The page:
Mr. Prescott

In each of the next 20 years.

Mr. Parkinson

We are planning to spend more than that—£3.7 billion in the next three years, with a continuing programme to follow.

Mr. Prescott

Of what size?

Mr. Parkinson

We are spending more than the French.

The hon. Gentleman keeps repeating the ridiculous canard that the regions will be denied access to freight. If he had listened to the statement instead of repeating, parrot fashion, his prejudices, he would have heard me answer that point. I said that the freight trains are ordered, the depots are being decided, and that there will be through freight services from the regions to meet 70 per cent. of the demand—70 per cent. of the freight capacity of the tunnel. The regions will have the most modern electric freight trains, running at the same speeds as continental trains. Will the hon. Gentleman please stop repeating the nonsense about the regions in some way being at a disadvantage?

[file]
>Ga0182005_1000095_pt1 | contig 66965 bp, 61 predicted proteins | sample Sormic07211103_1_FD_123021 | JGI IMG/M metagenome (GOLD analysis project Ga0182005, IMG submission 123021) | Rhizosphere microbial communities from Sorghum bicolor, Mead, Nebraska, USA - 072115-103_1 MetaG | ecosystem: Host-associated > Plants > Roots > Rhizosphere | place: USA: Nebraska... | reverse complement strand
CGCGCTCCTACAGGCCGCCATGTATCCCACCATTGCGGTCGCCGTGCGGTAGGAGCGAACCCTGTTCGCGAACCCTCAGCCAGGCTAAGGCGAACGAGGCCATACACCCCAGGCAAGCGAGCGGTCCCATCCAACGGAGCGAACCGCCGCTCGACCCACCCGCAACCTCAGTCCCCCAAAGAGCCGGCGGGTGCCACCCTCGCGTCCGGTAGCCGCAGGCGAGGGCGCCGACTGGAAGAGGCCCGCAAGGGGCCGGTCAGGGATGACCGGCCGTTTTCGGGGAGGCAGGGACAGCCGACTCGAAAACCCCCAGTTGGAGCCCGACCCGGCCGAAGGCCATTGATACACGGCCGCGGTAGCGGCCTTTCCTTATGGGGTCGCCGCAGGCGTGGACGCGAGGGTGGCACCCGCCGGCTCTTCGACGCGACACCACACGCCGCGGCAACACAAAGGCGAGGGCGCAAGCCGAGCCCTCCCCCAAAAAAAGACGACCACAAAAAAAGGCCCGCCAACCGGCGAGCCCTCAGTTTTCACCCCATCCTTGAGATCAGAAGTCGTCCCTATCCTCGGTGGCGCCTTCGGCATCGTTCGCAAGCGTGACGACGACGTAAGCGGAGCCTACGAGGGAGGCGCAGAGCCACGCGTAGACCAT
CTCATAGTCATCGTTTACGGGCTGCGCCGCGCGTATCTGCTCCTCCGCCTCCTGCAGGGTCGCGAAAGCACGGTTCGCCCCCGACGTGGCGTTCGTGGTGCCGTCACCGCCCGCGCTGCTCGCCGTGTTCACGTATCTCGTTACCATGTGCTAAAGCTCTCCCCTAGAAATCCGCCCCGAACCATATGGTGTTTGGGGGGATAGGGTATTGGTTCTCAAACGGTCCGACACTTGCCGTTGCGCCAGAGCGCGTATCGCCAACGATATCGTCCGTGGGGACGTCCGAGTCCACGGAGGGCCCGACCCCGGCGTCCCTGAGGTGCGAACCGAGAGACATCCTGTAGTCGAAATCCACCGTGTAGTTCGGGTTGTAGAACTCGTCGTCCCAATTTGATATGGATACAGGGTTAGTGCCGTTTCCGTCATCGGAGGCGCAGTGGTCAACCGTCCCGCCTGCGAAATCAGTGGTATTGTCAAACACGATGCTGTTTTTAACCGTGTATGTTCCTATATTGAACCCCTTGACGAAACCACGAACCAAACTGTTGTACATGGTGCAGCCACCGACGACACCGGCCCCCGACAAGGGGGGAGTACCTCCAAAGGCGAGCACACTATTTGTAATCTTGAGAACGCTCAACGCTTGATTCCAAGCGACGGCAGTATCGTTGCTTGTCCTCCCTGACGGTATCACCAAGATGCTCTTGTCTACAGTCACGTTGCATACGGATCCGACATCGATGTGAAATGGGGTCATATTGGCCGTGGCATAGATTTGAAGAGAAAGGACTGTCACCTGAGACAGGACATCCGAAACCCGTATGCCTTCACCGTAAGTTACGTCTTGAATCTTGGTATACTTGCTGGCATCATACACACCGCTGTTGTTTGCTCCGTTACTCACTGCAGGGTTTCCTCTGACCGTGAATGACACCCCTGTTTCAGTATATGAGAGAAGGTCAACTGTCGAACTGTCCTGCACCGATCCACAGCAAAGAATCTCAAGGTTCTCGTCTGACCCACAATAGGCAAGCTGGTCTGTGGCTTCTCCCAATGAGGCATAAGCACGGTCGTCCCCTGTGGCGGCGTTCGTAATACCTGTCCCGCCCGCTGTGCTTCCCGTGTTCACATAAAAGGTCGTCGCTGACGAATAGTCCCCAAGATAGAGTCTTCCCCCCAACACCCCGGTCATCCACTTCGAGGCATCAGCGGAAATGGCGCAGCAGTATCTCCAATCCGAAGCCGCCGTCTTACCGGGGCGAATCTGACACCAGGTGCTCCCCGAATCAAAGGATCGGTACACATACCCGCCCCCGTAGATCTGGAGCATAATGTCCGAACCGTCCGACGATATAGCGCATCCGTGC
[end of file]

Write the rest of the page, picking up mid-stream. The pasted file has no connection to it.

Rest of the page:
The hon. Gentleman clearly was not listening when I spoke about the costs involved. I have seen the directors of Eurorail, and these figures are entirely agreed by them. There is a demand not for £400 million overall, but for a grant of £500 million, a deferred loan that would rank below any other creditors of more than £1 billion, and investment by British Rail of another £400 million. To support the project, Eurorail is asking for £1,900 million. Will the hon. Gentleman please take an arithmetic lesson and start revealing the facts?

The hon. Gentleman's second point was that the Government are delaying the channel tunnel. As he knows, we are getting on with the job of being able to service the tunnel from the day on which is is opened, and huge sums are being invested. There is no shortatge of capacity for freight. The blockage is not due to problems in getting freight to the tunnel; the capacity of the tunnel itself is limited.

I expect the tunnel to be fully used. If it were a port now, its capacity would make it our 12th biggest port. Clearly we cannot direct all our plans towards servicing the tunnel; most freight will not go anywhere near it, but will leave the country by the traditional routes.

The hon. Member for Kingston upon Hull, East talked about £1 billion of capacity. In his own muddled fashion—I observed that he confused the Leader of the Opposition as well; that is a more difficult job, by which I intend no compliment to the Leader of the Opposition—again mixed up fares with investment. The £1 billion that is being invested in capacity in the south-east comes from British Rail, not the customers.